And while this case may seem like an isolated situation, the reality is that similar issues affect healthcare access and efficiency all over the country. In Ohio, where the state government has recently awarded Aetna a $1 billion contract to create a program for coordinating care for children with complex needs, the consequences could be particularly immediate.
When dangerously incompetent neurosurgeon Dr. Christopher Duntsch (the subject of several lawsuits, as well as ample media coverage) was practicing medicine in Texas, records of the harm he’d caused patients piled up before he was finally stopped. More efficient credentialing could have been a key component in stopping him earlier along his path of destruction by preventing him from avoiding the consequences.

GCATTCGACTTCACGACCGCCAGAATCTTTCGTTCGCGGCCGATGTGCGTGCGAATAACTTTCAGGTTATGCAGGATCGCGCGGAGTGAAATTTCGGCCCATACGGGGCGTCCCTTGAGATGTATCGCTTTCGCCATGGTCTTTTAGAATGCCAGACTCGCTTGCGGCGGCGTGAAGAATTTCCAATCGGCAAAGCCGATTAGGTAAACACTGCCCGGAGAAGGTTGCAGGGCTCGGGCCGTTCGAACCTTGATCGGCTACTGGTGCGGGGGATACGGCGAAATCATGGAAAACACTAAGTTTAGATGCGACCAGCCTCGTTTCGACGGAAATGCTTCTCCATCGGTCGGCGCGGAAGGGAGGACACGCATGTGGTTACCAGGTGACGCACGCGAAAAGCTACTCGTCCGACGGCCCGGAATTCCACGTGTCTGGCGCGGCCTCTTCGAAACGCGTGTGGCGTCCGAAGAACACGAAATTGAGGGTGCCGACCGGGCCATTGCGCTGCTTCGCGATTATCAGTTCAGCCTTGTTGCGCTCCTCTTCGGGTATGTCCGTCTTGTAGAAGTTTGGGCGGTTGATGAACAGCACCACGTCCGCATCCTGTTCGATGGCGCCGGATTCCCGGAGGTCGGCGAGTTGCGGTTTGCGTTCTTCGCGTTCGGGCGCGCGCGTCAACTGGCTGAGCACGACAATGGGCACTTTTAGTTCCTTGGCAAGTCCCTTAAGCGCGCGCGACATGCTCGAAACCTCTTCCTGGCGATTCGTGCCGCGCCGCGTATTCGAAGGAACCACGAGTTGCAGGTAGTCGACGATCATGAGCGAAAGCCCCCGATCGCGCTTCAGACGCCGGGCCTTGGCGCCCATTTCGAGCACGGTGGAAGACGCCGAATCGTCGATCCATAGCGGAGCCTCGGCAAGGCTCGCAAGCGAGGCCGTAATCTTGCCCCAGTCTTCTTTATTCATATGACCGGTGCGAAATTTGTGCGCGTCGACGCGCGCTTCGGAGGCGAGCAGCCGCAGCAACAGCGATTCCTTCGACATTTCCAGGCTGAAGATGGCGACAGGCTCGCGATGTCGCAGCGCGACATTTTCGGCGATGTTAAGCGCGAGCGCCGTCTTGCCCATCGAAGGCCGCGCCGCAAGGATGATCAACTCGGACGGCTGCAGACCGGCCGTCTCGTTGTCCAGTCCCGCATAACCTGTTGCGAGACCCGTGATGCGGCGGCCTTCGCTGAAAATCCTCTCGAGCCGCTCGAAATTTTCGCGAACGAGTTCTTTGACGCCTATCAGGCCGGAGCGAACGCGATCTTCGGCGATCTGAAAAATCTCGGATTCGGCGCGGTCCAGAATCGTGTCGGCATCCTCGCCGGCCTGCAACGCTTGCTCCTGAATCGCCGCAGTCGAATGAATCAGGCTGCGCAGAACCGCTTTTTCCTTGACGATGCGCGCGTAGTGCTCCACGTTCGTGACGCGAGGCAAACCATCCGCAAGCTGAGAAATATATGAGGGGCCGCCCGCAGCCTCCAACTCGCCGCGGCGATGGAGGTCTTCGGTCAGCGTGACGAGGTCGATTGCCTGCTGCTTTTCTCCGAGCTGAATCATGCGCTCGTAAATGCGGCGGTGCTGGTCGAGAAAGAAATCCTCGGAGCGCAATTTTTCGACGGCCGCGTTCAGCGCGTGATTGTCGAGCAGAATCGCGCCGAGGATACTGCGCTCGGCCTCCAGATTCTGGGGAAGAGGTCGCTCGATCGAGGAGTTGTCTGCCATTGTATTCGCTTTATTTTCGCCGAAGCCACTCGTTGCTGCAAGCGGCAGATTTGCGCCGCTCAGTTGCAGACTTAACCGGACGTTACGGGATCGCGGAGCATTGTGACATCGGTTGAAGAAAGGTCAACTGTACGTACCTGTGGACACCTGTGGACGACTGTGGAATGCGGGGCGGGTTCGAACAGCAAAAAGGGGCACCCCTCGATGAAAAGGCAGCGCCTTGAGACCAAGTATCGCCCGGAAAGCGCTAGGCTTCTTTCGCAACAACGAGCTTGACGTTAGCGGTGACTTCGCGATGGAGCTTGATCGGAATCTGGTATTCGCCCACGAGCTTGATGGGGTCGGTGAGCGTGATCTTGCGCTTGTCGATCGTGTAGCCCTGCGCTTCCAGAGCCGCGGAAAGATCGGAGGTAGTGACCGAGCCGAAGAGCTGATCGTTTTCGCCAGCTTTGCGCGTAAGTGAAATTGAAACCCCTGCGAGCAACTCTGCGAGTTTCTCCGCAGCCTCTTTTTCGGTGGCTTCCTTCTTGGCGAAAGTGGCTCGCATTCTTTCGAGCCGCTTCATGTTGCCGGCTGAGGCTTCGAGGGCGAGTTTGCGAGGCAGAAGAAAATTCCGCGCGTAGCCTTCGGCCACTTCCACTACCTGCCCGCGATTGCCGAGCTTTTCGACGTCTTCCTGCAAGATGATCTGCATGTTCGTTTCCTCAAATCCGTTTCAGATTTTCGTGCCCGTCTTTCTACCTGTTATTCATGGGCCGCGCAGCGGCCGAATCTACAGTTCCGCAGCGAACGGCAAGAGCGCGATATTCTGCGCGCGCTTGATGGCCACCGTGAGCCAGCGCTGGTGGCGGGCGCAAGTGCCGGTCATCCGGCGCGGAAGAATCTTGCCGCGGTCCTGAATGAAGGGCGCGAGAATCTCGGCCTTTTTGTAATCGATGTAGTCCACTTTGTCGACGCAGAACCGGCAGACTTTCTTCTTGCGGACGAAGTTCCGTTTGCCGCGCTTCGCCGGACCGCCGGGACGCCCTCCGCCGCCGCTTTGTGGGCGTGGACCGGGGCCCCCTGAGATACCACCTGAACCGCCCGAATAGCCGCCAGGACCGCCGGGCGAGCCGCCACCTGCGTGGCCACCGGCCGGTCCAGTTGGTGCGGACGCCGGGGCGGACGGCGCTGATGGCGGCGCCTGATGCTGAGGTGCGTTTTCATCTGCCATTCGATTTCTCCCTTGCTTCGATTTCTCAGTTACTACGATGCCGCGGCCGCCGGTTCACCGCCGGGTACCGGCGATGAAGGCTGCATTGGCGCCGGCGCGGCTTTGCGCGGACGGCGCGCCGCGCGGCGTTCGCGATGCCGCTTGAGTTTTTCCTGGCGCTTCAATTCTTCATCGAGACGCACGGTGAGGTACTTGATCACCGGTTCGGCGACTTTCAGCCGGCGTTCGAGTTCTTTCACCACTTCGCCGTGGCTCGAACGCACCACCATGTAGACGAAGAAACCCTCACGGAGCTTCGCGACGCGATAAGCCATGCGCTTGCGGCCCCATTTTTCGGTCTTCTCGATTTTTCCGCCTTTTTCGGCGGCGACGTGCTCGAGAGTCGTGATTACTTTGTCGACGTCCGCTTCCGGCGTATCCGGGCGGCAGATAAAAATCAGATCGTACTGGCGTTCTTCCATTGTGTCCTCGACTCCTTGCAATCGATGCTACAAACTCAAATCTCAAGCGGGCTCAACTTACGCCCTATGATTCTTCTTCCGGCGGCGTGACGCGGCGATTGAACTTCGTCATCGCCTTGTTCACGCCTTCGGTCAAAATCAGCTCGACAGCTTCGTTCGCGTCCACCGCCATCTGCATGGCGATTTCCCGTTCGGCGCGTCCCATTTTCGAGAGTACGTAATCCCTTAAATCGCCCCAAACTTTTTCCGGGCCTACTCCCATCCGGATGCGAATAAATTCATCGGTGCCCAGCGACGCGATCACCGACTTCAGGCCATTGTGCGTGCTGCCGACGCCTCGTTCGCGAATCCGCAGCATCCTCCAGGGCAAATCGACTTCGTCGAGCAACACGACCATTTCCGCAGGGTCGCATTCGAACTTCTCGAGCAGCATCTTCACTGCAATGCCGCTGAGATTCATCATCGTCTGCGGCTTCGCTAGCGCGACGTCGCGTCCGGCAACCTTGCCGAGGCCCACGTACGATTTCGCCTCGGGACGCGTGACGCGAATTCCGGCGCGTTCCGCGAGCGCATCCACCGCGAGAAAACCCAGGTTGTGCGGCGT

Before dozens of people were wounded or killed and hundreds of kids went without care, smarter credentialing practices might have saved the day by both reducing human error and making it harder to hide deliberate fraud.